QALAT, Afghanistan – Angry mobs ransacked government offices and relief agencies and clashed with police in several provinces Friday in a fourth day of growing anti-American demonstrations. The violence left at least eight people dead and raised the death toll since Wednesday to about 15, officials said.
The demonstrations represent the most widespread expression of anti-American sentiment since U.S.-led troops ousted the Islamic Taliban militia in late 2001. They have caused growing worry for the Western-backed government of President Hamid Karzai, who is due to visit Washington later this month.
The protests erupted Wednesday in the eastern city of Jalalabad and have now spread to the capital, Kabul, and four other areas. Demonstrations also took place in other Muslim countries Friday, although no serious violence was reported. Protesters gathered in several cities in Pakistan, as well as in Indonesia and the Palestinian territories.
The protests were sparked by a May 9 report in Newsweek magazine that interrogators at the U. S. military prison in Guantanamo Bay, Cuba, had placed copies of the Quran in bathrooms and flushed one text down a toilet.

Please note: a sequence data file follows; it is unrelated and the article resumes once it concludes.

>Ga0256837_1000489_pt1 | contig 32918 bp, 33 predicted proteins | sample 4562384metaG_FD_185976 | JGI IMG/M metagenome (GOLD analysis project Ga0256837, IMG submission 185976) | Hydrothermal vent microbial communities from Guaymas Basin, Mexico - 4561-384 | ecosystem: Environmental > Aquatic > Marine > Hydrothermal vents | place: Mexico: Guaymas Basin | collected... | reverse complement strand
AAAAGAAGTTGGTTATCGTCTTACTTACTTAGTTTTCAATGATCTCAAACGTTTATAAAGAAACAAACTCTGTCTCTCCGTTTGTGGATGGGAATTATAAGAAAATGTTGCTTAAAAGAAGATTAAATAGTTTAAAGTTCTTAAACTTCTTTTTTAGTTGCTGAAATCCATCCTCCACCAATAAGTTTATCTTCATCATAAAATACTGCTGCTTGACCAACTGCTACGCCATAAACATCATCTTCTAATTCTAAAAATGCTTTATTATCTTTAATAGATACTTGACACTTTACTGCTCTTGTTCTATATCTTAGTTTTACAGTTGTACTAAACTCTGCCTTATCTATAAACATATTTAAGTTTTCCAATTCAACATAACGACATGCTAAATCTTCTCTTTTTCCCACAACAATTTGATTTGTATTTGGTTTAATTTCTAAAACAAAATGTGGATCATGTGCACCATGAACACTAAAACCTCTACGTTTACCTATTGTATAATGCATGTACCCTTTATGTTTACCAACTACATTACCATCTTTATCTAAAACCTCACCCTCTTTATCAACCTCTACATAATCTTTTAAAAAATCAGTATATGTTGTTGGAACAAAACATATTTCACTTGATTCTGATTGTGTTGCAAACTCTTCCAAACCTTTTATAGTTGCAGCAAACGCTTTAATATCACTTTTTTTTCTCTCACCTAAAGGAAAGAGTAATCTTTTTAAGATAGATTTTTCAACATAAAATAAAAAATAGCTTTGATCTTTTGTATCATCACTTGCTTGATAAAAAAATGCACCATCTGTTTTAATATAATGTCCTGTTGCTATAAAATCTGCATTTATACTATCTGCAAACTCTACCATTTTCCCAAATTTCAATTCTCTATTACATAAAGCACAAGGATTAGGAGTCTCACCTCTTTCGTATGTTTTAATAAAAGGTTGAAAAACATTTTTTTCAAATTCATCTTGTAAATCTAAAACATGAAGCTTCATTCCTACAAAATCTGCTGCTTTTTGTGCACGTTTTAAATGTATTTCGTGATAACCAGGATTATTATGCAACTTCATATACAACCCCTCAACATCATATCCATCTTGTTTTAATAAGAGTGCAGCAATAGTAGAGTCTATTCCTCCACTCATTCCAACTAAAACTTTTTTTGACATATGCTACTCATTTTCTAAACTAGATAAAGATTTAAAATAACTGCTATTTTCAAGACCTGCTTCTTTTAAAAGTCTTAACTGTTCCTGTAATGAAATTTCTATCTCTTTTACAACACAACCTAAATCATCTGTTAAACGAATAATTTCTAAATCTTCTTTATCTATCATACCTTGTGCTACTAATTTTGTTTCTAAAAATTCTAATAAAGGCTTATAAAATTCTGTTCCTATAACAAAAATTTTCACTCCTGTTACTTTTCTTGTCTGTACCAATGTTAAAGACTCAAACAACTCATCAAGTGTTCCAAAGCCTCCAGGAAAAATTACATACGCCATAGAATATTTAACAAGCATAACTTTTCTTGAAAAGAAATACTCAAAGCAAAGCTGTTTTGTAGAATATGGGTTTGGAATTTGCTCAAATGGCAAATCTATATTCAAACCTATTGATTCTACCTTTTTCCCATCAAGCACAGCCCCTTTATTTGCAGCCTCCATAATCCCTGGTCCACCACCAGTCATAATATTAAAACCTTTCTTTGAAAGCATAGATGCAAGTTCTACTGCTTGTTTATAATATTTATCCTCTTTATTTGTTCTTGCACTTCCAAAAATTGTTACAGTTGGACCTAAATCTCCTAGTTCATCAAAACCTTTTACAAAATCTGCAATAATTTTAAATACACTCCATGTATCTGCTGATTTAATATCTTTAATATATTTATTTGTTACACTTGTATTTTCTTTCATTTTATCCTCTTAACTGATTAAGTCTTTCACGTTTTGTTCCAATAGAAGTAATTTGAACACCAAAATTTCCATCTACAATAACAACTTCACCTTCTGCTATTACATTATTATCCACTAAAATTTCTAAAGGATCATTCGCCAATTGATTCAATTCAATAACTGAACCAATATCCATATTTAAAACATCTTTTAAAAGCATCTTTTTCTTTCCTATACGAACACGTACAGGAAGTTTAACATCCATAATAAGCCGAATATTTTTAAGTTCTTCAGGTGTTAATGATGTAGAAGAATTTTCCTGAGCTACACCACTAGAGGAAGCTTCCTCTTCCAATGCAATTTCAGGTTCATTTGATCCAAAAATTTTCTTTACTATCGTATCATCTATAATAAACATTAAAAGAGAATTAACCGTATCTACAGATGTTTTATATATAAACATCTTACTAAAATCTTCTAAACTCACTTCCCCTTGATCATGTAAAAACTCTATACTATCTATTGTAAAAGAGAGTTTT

Many of the detainees at Guantanamo are Afghans, and stories of American interrogators desecrating the Quran to extract confessions have circulated at least since early 2003, when some released prisoners returned to Afghanistan.
Some U.S. officials and analysts said the report, which appeared as a small item in Newsweek, was being manipulated as a way to inflame passions and undercut Karzai’s authority ahead of his U.S. trip.
At the Pentagon, Air Force Gen. Richard Myers, chairman of the Joint Chiefs of Staff, told reporters that the rioting in Afghanistan could be related to domestic Afghan politics. A State Department official, who requested anonymity, said the demonstrations in Pakistan were being manipulated by al Qaeda supporters in retaliation for the arrest last week of Abu Farraj al-Libbi, identified as a senior al Qaeda leader, along with 10 other suspected terrorists.
White House spokesman Scott McClellan said Friday that U.S. officials “share and understand” Muslim concerns. “Disrespect for the holy Quran is something that the United States will never tolerate,” he told reporters.